DNA stranded in the gel

Written by Patrick C.H. Lo

The clever use of a specially modified primer during PCR allows the rapid and inexpensive gel electrophoresis-based purification of single-stranded DNAs.

Single-stranded DNA (ssDNA) molecules, which are used for hybridization probes, aptamers, and DNA nanotechnology, are easily and reliably obtained by purification from PCR products. While there are several methods for ssDNA isolation from PCR amplicons, they vary greatly in terms of cost, ease-of-use, and the degree of contamination with double-stranded DNA (dsDNA).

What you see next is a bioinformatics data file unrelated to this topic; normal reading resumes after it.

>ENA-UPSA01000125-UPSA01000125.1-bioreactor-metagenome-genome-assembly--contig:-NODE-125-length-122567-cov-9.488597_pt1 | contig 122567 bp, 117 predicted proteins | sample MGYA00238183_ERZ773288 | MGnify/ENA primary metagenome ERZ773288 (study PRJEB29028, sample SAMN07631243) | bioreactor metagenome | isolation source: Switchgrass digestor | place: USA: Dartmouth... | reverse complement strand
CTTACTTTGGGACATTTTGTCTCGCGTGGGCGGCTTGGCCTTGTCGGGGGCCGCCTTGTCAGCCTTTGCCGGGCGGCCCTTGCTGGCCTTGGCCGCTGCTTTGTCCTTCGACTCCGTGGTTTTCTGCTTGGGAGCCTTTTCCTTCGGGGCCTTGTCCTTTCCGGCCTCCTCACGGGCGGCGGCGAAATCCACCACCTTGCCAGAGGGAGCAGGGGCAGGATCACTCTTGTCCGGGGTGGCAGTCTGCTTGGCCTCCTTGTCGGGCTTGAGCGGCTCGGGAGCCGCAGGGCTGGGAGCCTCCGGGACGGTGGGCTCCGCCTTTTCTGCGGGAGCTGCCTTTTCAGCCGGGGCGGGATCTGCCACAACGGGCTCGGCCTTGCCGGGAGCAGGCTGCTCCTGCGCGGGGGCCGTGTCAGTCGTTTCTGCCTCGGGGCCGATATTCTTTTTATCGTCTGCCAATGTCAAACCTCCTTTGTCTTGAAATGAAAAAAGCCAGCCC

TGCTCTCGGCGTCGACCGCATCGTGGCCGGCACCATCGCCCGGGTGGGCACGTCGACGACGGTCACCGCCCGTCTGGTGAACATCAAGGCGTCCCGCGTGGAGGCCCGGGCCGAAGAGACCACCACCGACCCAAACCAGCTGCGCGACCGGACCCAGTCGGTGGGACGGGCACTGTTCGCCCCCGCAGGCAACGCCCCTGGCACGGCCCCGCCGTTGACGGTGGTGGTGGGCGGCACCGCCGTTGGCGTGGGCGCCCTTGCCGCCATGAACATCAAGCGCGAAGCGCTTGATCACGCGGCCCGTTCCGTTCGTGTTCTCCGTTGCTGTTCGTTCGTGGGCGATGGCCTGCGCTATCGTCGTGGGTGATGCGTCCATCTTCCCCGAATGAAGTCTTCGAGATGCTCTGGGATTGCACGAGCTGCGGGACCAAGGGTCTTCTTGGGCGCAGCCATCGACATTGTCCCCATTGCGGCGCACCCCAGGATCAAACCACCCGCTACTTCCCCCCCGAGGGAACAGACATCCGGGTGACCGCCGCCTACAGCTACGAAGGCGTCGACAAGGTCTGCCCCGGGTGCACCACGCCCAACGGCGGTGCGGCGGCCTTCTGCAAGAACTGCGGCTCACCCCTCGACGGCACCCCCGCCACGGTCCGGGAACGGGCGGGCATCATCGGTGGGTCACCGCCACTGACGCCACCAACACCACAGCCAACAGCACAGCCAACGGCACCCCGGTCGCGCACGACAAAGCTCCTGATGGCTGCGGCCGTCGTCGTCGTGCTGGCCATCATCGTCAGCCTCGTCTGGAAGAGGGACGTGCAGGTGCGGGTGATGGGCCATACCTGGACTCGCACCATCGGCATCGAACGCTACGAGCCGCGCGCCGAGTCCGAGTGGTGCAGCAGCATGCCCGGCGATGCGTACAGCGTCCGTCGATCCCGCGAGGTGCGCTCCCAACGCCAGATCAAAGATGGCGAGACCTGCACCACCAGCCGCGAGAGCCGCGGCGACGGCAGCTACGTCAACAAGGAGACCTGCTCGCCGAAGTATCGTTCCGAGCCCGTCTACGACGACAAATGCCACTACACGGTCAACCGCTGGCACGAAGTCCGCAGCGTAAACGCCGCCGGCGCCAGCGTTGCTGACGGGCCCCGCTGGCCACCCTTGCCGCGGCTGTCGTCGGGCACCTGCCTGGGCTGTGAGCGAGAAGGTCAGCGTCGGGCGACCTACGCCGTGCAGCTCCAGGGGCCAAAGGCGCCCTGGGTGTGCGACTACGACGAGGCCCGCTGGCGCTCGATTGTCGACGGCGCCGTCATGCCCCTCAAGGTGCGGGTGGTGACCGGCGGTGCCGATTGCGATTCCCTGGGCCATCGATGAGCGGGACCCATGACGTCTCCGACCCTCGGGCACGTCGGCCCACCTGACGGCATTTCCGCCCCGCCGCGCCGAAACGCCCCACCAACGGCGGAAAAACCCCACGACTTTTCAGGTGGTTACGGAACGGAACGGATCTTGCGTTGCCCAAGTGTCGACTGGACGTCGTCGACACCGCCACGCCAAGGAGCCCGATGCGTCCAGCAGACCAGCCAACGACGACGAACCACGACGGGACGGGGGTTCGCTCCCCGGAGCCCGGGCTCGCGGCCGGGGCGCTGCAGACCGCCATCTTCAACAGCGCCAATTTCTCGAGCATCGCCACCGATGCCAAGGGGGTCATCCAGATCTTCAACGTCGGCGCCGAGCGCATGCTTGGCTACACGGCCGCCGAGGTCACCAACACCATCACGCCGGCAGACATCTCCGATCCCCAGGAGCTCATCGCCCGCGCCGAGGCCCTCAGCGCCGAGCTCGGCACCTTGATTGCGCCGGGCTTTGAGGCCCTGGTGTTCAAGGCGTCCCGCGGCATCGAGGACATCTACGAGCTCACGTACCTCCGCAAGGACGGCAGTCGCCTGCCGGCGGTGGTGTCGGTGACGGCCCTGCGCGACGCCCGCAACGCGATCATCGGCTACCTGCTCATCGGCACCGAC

In this issue of BioTechniques, Peter Allen at the University of Idaho describes a simple and inexpensive gel electrophoresis-based purification method that produces very pure ssDNA. A commercially available primer modified at its 5’-end with an acrydite group is used to generate the unwanted complementary strand of the desired ssDNA during the PCR reaction. When the PCR product is denatured and mixed with polymerizing acrylamide and then added to the well of a denaturing polyacrylamide gel, the acrydite group becomes incorporated into the polyacrylamide, immobilizing the complementary ssDNA strand within the well. This allows the desired ssDNA strand to be electrophoresed out of the well into the gel and then easily purified by size separation.